Drawing the Images
For this lesson you need an image that has been divided into 20 parts
This art lesson is a group project for up to 20 students which starts as a project on color and ends as a large scale portrait.
To prepare the images for this lesson the teacher or organiser has to produce a drawing and divide it into 20 square sections - at least one for each participant. This must be done in advance so that the identity of the portrait is hidden from the students to avoid spoiling the surprise 'reveal' at the end of the project.
Download Our Ready Made Images
You can download the images for this lesson.
We are aware that there is a lot to prepare for this lesson and that this could be a problem for teachers or organizers who do not have much preparation time. To assist you we have supplied complete sets of images that have already been divided and cut into 20 individual square sections.
You can download the images for this demonstration as a .PDF file which you may print on A3 or A4 sheets for use with your class or group. There are more examples to choose from in our sets of images at the bottom of the page.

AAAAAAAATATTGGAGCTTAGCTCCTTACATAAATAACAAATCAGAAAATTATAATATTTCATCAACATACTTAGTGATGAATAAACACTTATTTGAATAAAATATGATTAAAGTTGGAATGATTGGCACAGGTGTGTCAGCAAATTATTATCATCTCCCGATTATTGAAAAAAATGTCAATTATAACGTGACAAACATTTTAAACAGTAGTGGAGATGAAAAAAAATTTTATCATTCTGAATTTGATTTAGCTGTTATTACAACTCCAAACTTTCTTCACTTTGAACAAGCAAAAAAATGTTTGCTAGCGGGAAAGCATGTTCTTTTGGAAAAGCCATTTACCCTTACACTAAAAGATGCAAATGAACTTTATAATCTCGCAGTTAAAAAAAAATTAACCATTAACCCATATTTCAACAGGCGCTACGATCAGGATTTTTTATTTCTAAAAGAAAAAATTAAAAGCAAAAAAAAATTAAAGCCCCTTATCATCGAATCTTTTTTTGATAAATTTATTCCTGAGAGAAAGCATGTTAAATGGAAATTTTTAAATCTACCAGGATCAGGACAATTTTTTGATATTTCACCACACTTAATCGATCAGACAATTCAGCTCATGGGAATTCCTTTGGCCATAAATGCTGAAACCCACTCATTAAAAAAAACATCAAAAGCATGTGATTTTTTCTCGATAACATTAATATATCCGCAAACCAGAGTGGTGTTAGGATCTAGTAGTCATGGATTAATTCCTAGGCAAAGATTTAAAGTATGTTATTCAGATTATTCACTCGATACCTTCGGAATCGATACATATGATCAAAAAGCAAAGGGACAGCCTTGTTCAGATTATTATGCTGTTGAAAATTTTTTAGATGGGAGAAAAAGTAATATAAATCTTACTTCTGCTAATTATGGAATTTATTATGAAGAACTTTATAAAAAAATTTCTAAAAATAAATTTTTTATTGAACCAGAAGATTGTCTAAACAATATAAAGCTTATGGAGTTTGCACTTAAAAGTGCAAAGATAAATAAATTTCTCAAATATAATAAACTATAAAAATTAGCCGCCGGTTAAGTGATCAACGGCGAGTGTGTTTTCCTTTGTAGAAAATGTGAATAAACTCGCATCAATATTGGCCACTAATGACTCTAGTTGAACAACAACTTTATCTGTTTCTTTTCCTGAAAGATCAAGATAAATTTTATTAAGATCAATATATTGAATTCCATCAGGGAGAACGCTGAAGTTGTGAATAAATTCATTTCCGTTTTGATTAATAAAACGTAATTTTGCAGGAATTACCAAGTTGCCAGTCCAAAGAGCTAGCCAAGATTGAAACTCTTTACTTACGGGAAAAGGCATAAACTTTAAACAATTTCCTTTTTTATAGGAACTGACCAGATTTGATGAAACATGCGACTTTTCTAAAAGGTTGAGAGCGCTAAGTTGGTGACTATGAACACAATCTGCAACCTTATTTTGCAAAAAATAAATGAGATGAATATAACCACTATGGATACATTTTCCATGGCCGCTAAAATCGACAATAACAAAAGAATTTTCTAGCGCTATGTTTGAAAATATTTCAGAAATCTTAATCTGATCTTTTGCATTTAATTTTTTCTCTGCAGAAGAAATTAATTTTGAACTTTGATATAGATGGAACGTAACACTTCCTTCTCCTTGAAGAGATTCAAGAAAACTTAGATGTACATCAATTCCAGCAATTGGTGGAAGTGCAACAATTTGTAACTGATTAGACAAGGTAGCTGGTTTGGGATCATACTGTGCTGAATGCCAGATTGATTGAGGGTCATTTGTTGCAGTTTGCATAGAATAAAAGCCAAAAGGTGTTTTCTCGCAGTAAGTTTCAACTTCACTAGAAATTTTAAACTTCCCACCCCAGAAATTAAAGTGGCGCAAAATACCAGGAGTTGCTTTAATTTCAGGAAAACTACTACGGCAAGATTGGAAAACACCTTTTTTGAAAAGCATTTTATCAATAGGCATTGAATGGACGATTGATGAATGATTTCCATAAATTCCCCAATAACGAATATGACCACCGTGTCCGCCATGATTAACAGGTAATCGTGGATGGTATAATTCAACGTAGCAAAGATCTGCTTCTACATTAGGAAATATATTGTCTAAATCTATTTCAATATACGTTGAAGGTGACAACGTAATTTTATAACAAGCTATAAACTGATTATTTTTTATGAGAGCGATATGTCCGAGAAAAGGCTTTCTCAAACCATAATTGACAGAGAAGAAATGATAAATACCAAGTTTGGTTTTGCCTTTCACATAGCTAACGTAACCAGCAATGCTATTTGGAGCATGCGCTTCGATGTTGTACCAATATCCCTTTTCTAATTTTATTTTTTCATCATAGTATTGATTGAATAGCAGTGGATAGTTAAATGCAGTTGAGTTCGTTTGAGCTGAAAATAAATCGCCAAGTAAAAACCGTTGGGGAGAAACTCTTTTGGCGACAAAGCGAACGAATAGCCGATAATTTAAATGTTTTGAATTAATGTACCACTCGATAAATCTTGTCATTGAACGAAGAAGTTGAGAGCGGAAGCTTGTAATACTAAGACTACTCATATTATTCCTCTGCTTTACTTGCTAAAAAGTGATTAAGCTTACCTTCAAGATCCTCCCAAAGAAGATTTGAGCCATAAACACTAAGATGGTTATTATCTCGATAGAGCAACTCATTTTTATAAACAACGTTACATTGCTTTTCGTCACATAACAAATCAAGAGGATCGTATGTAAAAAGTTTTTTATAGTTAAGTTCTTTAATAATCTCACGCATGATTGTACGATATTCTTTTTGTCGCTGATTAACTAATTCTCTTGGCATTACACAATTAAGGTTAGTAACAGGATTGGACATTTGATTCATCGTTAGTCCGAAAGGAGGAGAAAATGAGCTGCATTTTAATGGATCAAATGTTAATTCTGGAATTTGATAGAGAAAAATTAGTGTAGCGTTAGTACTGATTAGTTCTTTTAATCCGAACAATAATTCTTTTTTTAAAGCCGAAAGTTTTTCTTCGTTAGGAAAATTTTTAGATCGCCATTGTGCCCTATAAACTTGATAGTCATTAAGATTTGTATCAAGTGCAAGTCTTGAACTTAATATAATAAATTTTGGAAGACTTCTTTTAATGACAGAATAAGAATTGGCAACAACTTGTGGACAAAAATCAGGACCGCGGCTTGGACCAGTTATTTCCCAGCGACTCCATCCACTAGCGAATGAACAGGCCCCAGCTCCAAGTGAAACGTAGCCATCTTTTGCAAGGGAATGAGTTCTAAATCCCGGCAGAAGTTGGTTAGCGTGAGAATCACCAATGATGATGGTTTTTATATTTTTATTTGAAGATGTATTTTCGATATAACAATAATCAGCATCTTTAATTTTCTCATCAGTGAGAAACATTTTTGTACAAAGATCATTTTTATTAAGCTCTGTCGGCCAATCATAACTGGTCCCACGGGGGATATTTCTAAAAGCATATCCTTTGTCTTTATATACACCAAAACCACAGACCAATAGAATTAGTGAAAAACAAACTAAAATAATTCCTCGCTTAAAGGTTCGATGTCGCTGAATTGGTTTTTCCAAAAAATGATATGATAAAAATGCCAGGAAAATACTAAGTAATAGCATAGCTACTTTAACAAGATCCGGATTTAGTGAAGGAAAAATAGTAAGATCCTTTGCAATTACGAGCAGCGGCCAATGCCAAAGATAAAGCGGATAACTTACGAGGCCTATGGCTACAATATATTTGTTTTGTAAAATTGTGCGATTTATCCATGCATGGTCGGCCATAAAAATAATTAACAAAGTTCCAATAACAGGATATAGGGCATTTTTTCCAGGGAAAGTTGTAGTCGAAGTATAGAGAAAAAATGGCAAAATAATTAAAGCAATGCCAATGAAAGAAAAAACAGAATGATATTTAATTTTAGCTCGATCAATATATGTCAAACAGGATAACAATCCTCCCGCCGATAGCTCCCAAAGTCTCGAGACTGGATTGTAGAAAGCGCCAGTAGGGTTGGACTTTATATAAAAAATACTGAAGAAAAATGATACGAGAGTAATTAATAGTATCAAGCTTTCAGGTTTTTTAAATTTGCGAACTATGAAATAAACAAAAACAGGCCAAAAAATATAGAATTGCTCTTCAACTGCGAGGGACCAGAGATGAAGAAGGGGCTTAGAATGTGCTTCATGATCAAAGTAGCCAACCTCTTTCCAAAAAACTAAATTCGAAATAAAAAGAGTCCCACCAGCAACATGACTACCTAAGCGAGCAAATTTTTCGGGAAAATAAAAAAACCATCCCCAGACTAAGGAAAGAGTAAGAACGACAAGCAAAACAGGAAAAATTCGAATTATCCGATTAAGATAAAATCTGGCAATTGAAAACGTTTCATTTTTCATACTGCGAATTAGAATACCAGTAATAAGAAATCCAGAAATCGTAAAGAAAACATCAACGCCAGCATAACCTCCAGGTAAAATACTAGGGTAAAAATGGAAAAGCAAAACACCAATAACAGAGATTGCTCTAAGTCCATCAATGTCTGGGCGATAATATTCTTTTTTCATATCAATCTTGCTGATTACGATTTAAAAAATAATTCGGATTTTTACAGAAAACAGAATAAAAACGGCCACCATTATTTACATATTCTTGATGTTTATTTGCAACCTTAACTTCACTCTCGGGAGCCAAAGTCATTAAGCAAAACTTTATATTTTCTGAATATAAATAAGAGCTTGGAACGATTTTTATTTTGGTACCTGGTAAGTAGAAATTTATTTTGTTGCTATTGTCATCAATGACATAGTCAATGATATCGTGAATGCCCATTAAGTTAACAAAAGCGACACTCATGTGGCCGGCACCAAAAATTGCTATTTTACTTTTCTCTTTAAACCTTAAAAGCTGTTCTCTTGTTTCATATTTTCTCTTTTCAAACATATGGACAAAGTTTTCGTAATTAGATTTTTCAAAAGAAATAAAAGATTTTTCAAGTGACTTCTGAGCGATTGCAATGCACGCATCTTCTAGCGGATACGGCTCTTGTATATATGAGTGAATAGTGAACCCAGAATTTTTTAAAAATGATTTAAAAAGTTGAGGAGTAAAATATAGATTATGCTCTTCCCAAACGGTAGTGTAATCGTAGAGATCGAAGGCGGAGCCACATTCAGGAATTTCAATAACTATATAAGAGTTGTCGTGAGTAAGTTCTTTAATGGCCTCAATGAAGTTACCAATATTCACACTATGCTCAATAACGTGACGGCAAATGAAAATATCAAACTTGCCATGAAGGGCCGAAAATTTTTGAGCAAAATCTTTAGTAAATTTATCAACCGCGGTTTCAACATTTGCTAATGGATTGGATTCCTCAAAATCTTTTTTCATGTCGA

How to Create a Set of Your Own Images
If you wish to personalize this lesson by creating a set of your own images we have outlined the various steps to follow below:
Step 1: Start with a two-tone drawing whose proportions are 4x5 units
You start the project by drawing a head in two contrasting tones of light and dark. The proportions of this head should be 4 x 5 units. For our example we have drawn the head of Batman.
Step 2: Divide the drawing into 20 square sections.
Next, you should draw a 4x5 grid over the image to divide the drawing into 20 square sections. You need to number each square so that you know how to reassemble the image at the end of the project.
NOTE: It is best to do the numbering on the back of the drawing to avoid obscuring the image.
Step 3: Cut the image into 20 separate sections.
Now you should cut along the lines of the grid to divide the image into 20 separate sections - at least one for each participant.
Step 4: Draw a 4x4 grid on each of the 20 sections.
Finally, each section should be divided by a 4x4 grid which splits up the individual shapes into smaller increments ready for painting.
Changing the Scale of the Sections
Step 5: You can also use the grid as a guide to help you change the scale of the sections.
Not only does the 4x4 grid break up the section into smaller increments for painting, but it also makes it easy to scale up each section if you want to create a larger image. It is quite a simple task to sketch the image box by box using the grid as a guide.
The size of the sections will determine the size of the overall image. For example, if each individual section is 12"x12", the overall image will be 5'x4' when all the sections are assembled together at the end of the project.